The Toronto Star

August 31, 2010

Song of the Lodz Ghetto:
Documentary celebrates Polish rebel troubadour
by Martin Knelman

The song was called “Rumkowski Chaim,” and it was sung in the crowded streets of the Lodz Ghetto in Poland almost 70 years ago. It was a cheerfully subversive, more than slightly sarcastic expression of resistance for 160,000 people trapped in history’s worst nightmare.

There are many revelations in Song of the Lodz Ghetto – Toronto independent filmmaker David Kaufman’s horrifying but spirit-raising new documentary…But one of the most striking is that almost all Lodz survivors have vivid memories of that song and the man who wrote it and sang it.

His name was Yankele Herszkowicz, whom Kaufman describes as “the Bob Dylan of Lodz” – a rebel troubadour. A starving tailor with a genius for writing lyrics and setting them to familiar Yiddish or American tunes, Herszkowicz sustained a meagre existence on the money and food people gave him for offering them some relief from the horror of their everyday lives.

The reason this one song has endured beyond the others that he wrote and sang: It daringly targeted Chaim Rumkowski, a former orphanage manager who was chosen by the Nazis to be the boss of the ghetto – thereby given the dreadful responsibility of deciding who would live and who would die. Reviled by many as a monster who made a pact with the devil, Rumkowski in retrospect is credited by Lodz survivors who appear in Kaufman’s film as the man who saved them from death – though in the end, he was not able to save himself from Hitler’s killing machine.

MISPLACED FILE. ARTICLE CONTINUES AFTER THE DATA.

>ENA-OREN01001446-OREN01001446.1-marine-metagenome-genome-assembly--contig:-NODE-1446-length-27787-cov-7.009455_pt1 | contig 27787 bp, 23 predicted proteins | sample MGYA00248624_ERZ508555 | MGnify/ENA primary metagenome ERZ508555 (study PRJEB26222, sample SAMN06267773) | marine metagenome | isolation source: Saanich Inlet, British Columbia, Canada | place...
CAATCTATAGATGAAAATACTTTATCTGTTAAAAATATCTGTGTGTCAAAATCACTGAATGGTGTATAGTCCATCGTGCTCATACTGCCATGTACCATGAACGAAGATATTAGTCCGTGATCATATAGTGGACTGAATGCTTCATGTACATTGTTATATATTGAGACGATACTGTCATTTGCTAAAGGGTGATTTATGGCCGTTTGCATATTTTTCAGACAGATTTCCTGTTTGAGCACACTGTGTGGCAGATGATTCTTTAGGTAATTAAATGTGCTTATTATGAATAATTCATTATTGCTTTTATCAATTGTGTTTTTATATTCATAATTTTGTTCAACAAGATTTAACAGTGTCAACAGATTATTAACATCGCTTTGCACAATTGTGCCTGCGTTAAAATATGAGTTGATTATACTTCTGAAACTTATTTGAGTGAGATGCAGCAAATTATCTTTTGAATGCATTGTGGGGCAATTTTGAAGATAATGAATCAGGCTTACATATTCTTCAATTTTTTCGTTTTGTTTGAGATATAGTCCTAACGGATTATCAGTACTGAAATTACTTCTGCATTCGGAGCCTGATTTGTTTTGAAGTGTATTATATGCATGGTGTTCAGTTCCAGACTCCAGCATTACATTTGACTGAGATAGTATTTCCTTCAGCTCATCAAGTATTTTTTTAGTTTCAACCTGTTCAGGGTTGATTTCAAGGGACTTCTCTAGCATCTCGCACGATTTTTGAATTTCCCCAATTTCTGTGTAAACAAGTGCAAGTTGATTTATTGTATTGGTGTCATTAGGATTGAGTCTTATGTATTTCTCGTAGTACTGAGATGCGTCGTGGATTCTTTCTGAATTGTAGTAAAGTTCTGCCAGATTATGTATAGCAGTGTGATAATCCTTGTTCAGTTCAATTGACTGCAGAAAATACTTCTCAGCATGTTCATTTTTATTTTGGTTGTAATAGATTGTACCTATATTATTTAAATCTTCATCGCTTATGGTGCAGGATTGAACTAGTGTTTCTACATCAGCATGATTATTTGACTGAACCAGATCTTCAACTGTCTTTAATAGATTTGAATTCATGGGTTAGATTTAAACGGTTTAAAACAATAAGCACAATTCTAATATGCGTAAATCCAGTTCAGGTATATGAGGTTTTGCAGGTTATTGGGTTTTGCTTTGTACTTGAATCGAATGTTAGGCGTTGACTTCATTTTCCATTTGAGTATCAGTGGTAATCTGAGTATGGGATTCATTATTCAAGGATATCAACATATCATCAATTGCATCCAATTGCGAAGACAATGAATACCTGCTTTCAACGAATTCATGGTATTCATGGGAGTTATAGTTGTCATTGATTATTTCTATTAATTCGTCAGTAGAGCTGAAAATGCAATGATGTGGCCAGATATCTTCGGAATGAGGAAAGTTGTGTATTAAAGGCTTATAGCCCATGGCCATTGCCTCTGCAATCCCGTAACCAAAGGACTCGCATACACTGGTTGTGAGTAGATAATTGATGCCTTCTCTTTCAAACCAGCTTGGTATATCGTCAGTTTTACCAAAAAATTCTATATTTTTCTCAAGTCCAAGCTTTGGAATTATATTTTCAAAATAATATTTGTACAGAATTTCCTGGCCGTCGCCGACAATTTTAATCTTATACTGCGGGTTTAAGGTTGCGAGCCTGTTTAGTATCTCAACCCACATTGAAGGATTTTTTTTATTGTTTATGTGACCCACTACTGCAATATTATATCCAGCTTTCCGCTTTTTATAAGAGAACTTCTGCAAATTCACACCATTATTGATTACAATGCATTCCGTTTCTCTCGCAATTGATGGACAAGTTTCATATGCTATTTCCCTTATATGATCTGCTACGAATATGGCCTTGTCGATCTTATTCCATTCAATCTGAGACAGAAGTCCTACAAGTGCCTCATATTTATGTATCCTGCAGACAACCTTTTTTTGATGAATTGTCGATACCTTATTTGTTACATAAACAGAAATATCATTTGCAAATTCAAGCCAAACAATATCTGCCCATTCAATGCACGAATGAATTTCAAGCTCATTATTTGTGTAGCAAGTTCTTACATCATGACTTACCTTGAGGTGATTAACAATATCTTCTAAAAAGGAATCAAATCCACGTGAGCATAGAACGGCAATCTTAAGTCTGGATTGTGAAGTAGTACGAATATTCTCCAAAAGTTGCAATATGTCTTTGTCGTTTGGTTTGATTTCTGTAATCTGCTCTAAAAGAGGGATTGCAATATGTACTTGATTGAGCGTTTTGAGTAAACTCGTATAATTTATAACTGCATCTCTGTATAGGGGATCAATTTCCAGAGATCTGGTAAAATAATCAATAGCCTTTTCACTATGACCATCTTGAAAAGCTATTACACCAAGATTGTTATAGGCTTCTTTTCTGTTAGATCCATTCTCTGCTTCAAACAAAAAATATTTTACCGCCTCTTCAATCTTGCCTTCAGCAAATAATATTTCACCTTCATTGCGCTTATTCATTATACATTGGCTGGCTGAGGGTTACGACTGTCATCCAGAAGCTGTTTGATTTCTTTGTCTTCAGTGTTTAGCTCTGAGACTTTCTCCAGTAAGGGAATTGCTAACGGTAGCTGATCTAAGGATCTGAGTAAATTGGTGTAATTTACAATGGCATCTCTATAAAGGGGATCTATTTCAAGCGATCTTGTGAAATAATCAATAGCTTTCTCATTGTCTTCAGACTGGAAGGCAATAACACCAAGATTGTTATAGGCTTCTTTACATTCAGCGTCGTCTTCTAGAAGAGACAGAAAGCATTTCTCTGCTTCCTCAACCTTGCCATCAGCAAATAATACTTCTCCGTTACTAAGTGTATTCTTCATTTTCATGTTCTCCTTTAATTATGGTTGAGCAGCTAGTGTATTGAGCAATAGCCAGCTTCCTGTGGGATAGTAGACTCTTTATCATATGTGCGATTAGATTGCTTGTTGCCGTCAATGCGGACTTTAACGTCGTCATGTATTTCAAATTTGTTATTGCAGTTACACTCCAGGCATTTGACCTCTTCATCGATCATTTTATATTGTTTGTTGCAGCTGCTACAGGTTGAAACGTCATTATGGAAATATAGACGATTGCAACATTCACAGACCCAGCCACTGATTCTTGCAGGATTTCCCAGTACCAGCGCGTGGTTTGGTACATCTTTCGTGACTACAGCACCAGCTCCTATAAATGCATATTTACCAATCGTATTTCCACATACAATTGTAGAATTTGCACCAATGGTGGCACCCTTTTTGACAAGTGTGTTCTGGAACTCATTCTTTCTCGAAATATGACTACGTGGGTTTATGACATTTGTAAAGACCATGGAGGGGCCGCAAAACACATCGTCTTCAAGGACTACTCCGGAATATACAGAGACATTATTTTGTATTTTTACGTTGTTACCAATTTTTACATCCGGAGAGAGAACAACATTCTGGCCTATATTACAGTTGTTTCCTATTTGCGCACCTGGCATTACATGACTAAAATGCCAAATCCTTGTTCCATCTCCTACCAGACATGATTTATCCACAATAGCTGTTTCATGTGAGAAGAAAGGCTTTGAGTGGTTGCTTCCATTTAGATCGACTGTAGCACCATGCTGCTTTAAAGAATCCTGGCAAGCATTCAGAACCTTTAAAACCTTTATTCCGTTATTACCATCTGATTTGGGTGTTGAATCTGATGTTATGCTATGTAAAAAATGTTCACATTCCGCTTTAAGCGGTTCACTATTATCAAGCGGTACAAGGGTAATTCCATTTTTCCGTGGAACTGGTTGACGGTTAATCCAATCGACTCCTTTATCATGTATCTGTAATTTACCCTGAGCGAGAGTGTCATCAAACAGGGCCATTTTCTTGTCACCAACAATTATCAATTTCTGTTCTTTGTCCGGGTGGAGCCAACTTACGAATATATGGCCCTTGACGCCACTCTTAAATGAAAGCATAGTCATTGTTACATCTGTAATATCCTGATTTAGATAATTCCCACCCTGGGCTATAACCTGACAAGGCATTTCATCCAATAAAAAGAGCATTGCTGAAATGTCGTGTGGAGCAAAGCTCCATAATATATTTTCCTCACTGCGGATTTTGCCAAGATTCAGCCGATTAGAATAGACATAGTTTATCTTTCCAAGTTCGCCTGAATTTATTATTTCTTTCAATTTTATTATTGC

What makes Song of the Lodz Ghetto different from other dark Holocaust documentaries is that it’s also a stirring concert film. Interspersed with the facts and memories of life in this place of misery is the music of the remarkable group Brave Old World – a contemporary band of jazz-oriented Jewish musicians who deliver unforgettable performances of songs from the ghetto…

The involvement of Brave Old World in performance was key to Kaufman’s concept, and he actually brought the group to Toronto for a 2007 concert at the Isabel Bader Theatre in order to secure performance footage for the film….

Lodz was Poland’s first ghetto, established in early 1940. Under Nazi orders, more than 160,000 Jews were squeezed into a slum of four square kilometres, surrounded with barbed wire. There were no phones, few jobs and not enough food to keep its inhabitants alive. About 10,000 survived. The others either died of disease or starvation or were shipped to Nazi death camps and gassed. Yankele Herszkowicz was determined to survive so he could tell the world the story of what happened in Lodz…

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